Tbis is an action for personal injury to a minor, at tbe time of tbe injury 8 years of age, wbo brings tbis action by bis next friend. Tbe employees of tbe defendant were operating a pusb-ear loaded witb cross-ties under tbe supervision of tbe section master. There was evidence tbat one of tbe employees asked tbe plaintiff and two or three other small boys to help push tbe car to tbe switch before tbe arrival of an approaching train, and tbat when tbe car ajiproaehed tbe trestle one of tbe boys, witb tbe knowledge and without objection of tbe employees or tbe foreman, jumped on tbe car and rode across; tbat they continued to push tbe car for several hundred yards till they approached a cattle-guard across tbe track in which there were sharp iron pointers which tbe plaintiff was unable to walk upon witb bis bare feet, and being cautioned by tbe foreman to “look out” for tbe cattle-guard, tbe plaintiff in attempting to climb upon tbe car to ride across slipped and fell, tbe wheel of the car passing over bis foot. There was evidence that' the child was not invited by tbe employees and tbat tbe section master in charge bad no knowledge of bis participating in pushing tbe car. Rut there was evidence for tbe plaintiff tbat one of tbe employees asked tbe boys to help push the car, and also tbat tbe foreman saw tbe boys pushing tbe car and made no objection. Upon a nonsuit tbis evidence must be taken as true, and, if true, it was negligence for tbe defendant through its foreman to permit a child of tbe age of tbe plaintiff to participate in such dangerous work witb its great liability of injury to those wbo are not presumed to have judgment to avoid tbe dangers incident to such work.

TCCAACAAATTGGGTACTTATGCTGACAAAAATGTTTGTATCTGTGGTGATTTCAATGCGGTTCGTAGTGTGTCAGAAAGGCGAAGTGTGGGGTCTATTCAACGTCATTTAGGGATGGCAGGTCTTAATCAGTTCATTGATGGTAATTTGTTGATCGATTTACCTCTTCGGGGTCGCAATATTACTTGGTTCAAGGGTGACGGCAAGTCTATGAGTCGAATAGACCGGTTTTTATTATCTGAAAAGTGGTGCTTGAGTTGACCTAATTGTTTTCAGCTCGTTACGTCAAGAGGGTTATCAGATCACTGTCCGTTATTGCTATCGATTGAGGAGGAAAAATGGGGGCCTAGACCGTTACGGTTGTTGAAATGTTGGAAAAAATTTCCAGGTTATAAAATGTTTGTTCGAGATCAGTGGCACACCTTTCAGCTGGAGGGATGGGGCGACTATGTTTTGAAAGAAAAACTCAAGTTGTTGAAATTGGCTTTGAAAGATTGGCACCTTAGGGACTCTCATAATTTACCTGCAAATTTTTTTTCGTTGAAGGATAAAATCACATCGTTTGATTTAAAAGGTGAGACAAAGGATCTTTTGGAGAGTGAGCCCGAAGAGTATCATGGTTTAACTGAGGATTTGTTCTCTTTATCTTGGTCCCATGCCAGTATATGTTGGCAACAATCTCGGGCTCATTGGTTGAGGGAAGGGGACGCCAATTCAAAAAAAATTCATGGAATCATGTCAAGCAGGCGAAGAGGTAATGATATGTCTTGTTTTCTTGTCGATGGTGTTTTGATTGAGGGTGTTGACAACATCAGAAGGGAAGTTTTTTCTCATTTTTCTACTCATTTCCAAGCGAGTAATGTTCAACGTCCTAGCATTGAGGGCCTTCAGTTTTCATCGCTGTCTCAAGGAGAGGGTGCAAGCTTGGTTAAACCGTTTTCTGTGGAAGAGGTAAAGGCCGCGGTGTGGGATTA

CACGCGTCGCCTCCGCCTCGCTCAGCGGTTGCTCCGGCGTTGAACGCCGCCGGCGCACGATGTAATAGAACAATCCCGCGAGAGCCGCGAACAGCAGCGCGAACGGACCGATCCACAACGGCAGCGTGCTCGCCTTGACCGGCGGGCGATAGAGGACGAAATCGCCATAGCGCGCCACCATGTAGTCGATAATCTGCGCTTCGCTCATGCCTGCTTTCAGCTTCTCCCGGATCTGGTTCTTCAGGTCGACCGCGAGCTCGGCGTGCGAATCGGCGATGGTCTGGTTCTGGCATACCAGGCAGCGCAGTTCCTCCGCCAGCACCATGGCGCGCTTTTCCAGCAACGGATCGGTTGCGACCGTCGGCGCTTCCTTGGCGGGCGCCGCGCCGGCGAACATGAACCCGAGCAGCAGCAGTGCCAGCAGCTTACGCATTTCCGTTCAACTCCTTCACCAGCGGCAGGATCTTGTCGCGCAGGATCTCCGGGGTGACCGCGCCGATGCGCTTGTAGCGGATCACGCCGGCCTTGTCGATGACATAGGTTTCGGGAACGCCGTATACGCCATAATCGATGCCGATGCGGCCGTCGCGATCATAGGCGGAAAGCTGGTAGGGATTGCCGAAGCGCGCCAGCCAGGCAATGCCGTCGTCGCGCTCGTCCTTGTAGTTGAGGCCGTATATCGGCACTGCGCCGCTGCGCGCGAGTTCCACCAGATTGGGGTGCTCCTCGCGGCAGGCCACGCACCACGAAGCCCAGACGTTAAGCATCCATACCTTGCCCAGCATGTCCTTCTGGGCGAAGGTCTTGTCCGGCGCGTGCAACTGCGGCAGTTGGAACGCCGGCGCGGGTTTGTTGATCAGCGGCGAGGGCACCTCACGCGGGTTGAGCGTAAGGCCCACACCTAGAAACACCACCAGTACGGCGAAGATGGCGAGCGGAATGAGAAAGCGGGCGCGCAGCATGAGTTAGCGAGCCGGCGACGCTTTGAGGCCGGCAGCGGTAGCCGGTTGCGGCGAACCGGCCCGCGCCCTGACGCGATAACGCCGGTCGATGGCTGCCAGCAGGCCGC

If tbe railroad employees invited or permitted tbe plaintiff to take part in pushing tbe car tbe company was liable, though tbe company bad forbidden tbe employees to permit tbis to be done. 33 Oyc., 819. It was not only tbe duty of tbe defendant to order tbe child away from its tracks and from moving cars, but it should see tbat be does go away. *10033 Cyc., 769, and cases there cited. If tbe boy was there for that length of time, it was negligence if the foreman did not discover the child and make him leave.
In Greer v. Lumber Co., 161 N. C., 146, the Court held that there being evidence that the foreman permitted the children to ride on the engine, it was actionable negligence not to require them to leave.
Contributory negligence cannot be attributed to a child of the age of the plaintiff at the time of this injury.
The judgment of nonsuit is